Photo: Olli Manninen/Protect the Forest
The organization Protect the Forest welcomes the extensive report released today by the Swedish Society for Nature Conservation (SSNC), Sweden’s oldest and largest environmental organization. The report is titled “Under the Cover of the Swedish Forestry Model” and looks deep into the myth about the “environmentally friendly forest products” and the “sustainable Swedish Forestry Model”, which is marketed worldwide. The report is addressed to international customers and decision-makers.
“Sweden’s good reputation for conducting sustainable forestry is strongly undeserved. Swedish companies market FSC-certified products as environmentally friendly, while reality proves the opposite”, says Daniel Rutschman, secretary of Protect the Forest. “The customers are being deceived. These Swedish forest products they buy often come from companies logging forests with high conservation values and replacing natural forests with monoculture plantations”.
Sweden has adopted environmental objectives and signed international agreements stating that all native species must be able to survive in long-term viable populations and that a living forest landscape shall be preserved. Sweden has signed an international agreement in Nagoya which establishes that at least 17 percent of each land based ecosystem must be protected until the year 2020. This corresponds to the demands of an appeal initiated by Protect the Forest, which argues that at least 20 percent of the productive forest land must be protected. The appeal has been signed by leading scientists and more than 40 environmental organizations worldwide with a total of several million members. The Swedish Society for Nature Conservation has the same demand in their report, which shows that neither the forest owners or the government are doing what is necessary to realize these goals.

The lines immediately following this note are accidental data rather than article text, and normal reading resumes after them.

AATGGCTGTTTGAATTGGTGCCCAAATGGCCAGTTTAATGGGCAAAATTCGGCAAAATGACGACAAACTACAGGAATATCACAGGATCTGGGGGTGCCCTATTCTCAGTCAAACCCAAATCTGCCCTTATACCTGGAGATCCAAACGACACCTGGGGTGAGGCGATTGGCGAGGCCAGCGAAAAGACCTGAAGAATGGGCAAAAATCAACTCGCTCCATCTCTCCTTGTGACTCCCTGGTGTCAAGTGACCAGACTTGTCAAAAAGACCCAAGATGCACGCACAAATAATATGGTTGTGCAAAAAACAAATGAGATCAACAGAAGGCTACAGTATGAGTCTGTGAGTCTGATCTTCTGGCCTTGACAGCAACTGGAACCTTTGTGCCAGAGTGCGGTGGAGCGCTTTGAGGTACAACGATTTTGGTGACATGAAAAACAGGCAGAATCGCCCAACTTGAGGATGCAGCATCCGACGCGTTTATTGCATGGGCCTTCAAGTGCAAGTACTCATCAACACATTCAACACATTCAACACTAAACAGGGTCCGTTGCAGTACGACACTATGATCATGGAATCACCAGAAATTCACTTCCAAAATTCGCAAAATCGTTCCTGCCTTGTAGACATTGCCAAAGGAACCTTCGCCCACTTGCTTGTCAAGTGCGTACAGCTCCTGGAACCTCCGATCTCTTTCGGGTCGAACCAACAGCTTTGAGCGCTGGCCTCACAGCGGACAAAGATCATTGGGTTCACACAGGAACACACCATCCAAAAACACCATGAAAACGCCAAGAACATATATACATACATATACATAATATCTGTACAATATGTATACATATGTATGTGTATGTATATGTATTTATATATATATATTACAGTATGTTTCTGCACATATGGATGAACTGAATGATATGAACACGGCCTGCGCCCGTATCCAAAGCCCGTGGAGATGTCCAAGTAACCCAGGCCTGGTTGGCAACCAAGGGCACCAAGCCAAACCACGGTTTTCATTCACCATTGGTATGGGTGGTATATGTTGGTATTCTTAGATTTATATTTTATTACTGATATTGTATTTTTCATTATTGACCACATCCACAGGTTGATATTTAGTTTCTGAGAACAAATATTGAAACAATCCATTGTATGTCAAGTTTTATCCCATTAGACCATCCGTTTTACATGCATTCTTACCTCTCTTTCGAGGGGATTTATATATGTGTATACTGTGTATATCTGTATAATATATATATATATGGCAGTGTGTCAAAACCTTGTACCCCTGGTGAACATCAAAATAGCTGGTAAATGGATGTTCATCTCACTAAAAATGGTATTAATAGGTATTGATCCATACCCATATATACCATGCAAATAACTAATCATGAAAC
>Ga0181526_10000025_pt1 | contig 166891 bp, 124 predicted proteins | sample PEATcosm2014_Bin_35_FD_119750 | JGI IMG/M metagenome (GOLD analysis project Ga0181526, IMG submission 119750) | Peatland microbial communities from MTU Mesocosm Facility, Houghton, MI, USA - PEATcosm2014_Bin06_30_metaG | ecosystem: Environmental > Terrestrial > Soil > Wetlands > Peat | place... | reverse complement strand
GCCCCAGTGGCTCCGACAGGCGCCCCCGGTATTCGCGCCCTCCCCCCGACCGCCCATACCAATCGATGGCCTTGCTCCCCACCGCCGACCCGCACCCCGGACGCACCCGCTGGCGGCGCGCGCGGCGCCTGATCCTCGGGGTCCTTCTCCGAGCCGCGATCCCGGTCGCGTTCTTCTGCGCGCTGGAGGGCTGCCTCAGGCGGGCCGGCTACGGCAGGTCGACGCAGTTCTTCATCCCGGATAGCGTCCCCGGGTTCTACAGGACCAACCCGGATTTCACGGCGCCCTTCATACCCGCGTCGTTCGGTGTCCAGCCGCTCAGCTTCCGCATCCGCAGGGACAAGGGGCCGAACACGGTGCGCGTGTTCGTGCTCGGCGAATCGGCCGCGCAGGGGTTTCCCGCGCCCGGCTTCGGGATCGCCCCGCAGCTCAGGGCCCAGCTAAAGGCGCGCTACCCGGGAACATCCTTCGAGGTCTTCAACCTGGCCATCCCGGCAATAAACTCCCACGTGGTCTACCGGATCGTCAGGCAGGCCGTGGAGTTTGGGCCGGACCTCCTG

“Politicians and representatives of the forest industry claim that forest protection and environmental consideration can be handled by the companies themselves, under the motto “freedom with responsibility”, something which is not working at all”, says Viktor Säfve, chairperson of Protect the Forest. “Years of systematic violations of the certification rules and increasing failure to comply with the Swedish Forestry Act have shown that improved legislation, consumer power and legal protection are the only things that can help. As it is today in Sweden, you can freely destroy streams by driving heavy forest machines through them and clear-fell natural forests, without any risk of sanctions”.
About 2000 species are listed on the national Red List of species risking extinction in Sweden. Many of these species are on the Red List because their natural habitats are shrinking, largely because of forestry. Only a few percent of old natural forests remain in Sweden. These forests make up a considerable amount of the last remaining old-growth forests in Western Europe, forests which must be preserved according to leading scientists. Despite these facts, the SSNC-report states that natural forests are still systematically being logged by FSC-certified companies.
“Consumer countries should put pressure on the Swedish forest companies, and the EU and UN should demand that the Swedish government live up to the UN-treaties and follow EU-legislation concerning water, species and habitat. The government must present the tools needed to realize Sweden’s environmental objectives”, says Viktor Säfve. “Today important parts of Europe’s natural heritage are being destroyed, and sold with false marketing as environmentally friendly products under the FSC-trademark”.
Read the SSNC’s report “Under the Cover of the Swedish Forestry Model”
Read the SSNC press release here “Biodiversity Crisis in Swedish Forests”:
Viktor Säfve, chairperson, Protect the Forest +46 (0)76-1148811, email@example.com
Daniel Rutschman, secretary, Protect the Forest +46 (0)72-1765344, firstname.lastname@example.org
Press photo: FSC-certified forestry by Stora Enso in Örebro County, Sweden.
Photo: Olli Manninen/Protect the Forest
Download the photo here
Recommended reading about Swedish forests:
Protect the Forests report about climate and boreal forest
SSNC report “Cutting the edge” (2010)
Greenpeace report on FSC